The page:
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Singapore revises Code on Takeovers and Mergers

Serene Sia Chen Shu

The Monetary Authority of Singapore, on the advice of the Securities Industry Council (SIC), has revised the Code on Takeovers and Mergers which came into force on April 9 2012.

The fundamental purpose of the Code is to ensure fair and unbiased treatment to all shareholders in any takeover or merger transaction. One of the primary requirements is that the shareholders must be provided with adequate information, advice and time to contemplate and decide on the offer in any takeover or merger transaction.

There are a number of key changes which amount to codification of existing practices. For example, in extreme cases, further actions may be taken by the SIC against an offender of the Code in addition to depriving him from the use of the facilities of the securities market. Professional advisers who breach the Code may be ordered by the SIC to abstain from Code-related work for a stipulated time period.

A list of rules, which if breached may result in the SIC to make an order for monetary compensation, is set out in the Code. Finally, a list of factors, which the SIC will consider in determining whether to permit an offeree company shareholder (not being part of management) to invest in the bid company to the exclusion of all other offeree company shareholders, is also set out in the Code.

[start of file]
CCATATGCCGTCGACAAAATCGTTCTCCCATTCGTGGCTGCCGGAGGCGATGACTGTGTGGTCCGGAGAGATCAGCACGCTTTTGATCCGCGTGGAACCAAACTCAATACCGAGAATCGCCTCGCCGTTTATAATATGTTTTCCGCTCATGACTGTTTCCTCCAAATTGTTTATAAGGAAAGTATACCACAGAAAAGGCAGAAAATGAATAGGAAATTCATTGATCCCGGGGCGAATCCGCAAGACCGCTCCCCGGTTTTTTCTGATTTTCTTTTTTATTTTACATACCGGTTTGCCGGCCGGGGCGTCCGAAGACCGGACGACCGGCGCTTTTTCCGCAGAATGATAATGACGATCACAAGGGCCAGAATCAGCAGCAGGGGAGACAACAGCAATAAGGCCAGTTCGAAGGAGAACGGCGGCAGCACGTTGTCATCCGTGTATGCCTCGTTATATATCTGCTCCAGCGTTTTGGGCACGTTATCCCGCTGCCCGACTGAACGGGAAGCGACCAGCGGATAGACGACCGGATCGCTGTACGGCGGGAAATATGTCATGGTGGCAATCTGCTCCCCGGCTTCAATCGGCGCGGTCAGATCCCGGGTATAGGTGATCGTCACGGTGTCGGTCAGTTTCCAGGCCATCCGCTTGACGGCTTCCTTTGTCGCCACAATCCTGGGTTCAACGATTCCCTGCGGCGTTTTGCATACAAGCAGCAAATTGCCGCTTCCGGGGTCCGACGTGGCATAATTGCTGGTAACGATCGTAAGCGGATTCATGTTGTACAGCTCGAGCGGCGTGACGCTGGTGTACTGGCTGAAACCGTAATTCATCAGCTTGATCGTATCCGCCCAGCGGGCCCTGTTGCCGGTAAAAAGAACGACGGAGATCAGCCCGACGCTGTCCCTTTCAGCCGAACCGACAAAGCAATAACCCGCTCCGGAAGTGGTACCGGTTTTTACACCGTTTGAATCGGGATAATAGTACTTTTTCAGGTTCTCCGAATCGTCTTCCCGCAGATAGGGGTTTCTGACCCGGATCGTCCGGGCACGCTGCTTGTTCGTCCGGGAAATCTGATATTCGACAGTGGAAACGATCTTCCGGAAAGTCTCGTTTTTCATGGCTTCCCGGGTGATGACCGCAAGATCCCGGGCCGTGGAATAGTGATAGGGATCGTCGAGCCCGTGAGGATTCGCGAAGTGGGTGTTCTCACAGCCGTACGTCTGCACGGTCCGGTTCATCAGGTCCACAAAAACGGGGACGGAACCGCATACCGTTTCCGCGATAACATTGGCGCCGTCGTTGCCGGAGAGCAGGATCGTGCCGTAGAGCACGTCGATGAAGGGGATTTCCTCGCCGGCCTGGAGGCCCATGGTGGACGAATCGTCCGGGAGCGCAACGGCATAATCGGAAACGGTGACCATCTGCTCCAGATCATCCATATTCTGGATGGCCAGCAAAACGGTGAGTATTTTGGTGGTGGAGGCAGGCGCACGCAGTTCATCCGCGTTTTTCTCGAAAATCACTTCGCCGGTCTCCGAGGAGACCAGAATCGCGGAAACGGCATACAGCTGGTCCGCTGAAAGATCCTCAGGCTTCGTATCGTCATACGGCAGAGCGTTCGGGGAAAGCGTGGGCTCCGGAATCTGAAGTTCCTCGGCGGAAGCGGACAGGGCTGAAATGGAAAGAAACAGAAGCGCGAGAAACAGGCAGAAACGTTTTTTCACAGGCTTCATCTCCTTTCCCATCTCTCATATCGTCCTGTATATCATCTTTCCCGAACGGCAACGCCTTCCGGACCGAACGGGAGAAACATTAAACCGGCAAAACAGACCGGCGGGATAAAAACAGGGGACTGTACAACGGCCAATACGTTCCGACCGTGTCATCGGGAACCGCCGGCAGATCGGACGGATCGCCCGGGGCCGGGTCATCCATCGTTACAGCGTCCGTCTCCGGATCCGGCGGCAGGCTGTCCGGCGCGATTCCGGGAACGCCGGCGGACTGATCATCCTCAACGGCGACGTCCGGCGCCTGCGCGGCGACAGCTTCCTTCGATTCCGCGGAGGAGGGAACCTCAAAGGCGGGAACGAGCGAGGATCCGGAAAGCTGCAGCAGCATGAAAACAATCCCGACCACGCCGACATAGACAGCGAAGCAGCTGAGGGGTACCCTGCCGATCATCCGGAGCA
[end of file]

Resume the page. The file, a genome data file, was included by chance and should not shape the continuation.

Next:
In order to keep pace with product innovation and market developments, the application of the Code has been extended to real estate investment trusts and business trusts. Also, all acquisitions of long options or derivatives will be subject to the mandatory offer requirements under Rule 14 and any person who would breach the mandatory offer threshold is required to consult the SIC in advance.

  • To enhance disclosure, any person who holds 5% or more in the offeree company shares is required to disclose any dealing in long option and derivative during the offer period. An offeror is required to disclose the quantity and percentage of his shareholdings in the offeree company which have been charged as security, borrowed or lent. Also, the shareholding threshold for a person to be deemed an "associate" of a party to a take-over offer has been reduced from 10% to 5%.

In order to provide greater flexibility, a class of shareholders of a company is exempted from the requirement to make a mandatory offer in a share buy-back exercise.

  • Other changes to the Code include that, under certain circumstances, the shareholders voting together on a board control-seeking resolution will be considered as parties acting in concert and may trigger the general offer obligation. Finally, a list of factors, which the SIC will consider in determining whether a proposal is board control-seeking, is set out in the Code.

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Serene Sia and Chen Shu

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